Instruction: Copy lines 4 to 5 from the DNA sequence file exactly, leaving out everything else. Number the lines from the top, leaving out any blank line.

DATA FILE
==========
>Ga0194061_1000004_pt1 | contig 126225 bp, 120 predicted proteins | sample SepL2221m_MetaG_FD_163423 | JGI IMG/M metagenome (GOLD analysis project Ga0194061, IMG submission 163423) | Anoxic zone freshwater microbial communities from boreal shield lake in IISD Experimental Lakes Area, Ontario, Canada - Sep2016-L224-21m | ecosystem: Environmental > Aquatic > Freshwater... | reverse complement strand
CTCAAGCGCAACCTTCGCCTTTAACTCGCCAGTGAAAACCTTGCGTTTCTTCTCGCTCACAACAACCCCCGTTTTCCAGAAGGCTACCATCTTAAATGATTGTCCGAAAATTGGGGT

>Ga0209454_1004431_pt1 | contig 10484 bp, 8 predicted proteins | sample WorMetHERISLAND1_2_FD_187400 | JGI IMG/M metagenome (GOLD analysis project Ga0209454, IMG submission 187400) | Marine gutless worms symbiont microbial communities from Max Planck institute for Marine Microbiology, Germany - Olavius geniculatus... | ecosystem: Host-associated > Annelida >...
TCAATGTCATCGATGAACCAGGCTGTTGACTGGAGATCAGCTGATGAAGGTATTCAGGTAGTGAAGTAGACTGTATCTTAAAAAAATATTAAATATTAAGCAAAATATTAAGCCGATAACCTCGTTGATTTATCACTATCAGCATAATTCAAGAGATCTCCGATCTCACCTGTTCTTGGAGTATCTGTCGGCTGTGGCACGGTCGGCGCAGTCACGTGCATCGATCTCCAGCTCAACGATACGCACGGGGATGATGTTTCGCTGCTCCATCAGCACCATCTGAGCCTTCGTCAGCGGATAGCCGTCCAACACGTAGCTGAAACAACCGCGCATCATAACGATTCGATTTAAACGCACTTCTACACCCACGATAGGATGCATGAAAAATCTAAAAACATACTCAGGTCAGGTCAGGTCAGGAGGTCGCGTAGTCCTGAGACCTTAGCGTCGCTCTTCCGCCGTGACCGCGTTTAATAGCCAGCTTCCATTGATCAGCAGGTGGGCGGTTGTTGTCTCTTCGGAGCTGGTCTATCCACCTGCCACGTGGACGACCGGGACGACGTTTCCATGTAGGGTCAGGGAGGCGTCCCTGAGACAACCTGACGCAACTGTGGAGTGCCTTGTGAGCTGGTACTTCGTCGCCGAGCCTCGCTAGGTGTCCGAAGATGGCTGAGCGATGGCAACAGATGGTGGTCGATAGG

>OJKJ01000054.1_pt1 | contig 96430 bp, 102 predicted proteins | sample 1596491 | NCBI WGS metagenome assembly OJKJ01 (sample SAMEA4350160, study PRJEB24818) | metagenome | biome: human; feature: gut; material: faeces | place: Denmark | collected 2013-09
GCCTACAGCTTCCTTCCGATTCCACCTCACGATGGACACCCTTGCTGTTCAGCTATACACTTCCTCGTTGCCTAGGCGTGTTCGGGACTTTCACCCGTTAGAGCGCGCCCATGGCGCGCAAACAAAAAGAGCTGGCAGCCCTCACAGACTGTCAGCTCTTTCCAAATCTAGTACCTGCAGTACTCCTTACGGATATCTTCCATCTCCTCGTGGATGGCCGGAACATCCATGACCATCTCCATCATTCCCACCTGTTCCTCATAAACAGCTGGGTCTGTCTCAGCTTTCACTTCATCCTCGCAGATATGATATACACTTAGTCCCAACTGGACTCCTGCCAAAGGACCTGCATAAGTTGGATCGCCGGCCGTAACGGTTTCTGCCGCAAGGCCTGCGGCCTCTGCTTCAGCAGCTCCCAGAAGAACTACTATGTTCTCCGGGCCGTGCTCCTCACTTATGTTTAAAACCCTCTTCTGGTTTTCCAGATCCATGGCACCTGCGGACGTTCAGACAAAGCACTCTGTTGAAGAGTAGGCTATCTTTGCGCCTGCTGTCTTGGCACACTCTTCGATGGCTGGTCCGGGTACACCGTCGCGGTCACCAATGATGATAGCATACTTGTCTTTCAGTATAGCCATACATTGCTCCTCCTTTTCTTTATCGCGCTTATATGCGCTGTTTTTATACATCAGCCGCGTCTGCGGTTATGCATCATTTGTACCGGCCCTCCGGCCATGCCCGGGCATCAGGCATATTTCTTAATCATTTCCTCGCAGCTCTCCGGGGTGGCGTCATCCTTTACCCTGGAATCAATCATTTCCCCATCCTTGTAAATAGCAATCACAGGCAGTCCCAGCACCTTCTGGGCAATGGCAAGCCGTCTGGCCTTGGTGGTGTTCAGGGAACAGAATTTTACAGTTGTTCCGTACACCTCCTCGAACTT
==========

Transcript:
TCAATGTCATCGATGAACCAGGCTGTTGACTGGAGATCAGCTGATGAAGGTATTCAGGTAGTGAAGTAGACTGTATCTTAAAAAAATATTAAATATTAAGCAAAATATTAAGCCGATAACCTCGTTGATTTATCACTATCAGCATAATTCAAGAGATCTCCGATCTCACCTGTTCTTGGAGTATCTGTCGGCTGTGGCACGGTCGGCGCAGTCACGTGCATCGATCTCCAGCTCAACGATACGCACGGGGATGATGTTTCGCTGCTCCATCAGCACCATCTGAGCCTTCGTCAGCGGATAGCCGTCCAACACGTAGCTGAAACAACCGCGCATCATAACGATTCGATTTAAACGCACTTCTACACCCACGATAGGATGCATGAAAAATCTAAAAACATACTCAGGTCAGGTCAGGTCAGGAGGTCGCGTAGTCCTGAGACCTTAGCGTCGCTCTTCCGCCGTGACCGCGTTTAATAGCCAGCTTCCATTGATCAGCAGGTGGGCGGTTGTTGTCTCTTCGGAGCTGGTCTATCCACCTGCCACGTGGACGACCGGGACGACGTTTCCATGTAGGGTCAGGGAGGCGTCCCTGAGACAACCTGACGCAACTGTGGAGTGCCTTGTGAGCTGGTACTTCGTCGCCGAGCCTCGCTAGGTGTCCGAAGATGGCTGAGCGATGGCAACAGATGGTGGTCGATAGG

>OJKJ01000054.1_pt1 | contig 96430 bp, 102 predicted proteins | sample 1596491 | NCBI WGS metagenome assembly OJKJ01 (sample SAMEA4350160, study PRJEB24818) | metagenome | biome: human; feature: gut; material: faeces | place: Denmark | collected 2013-09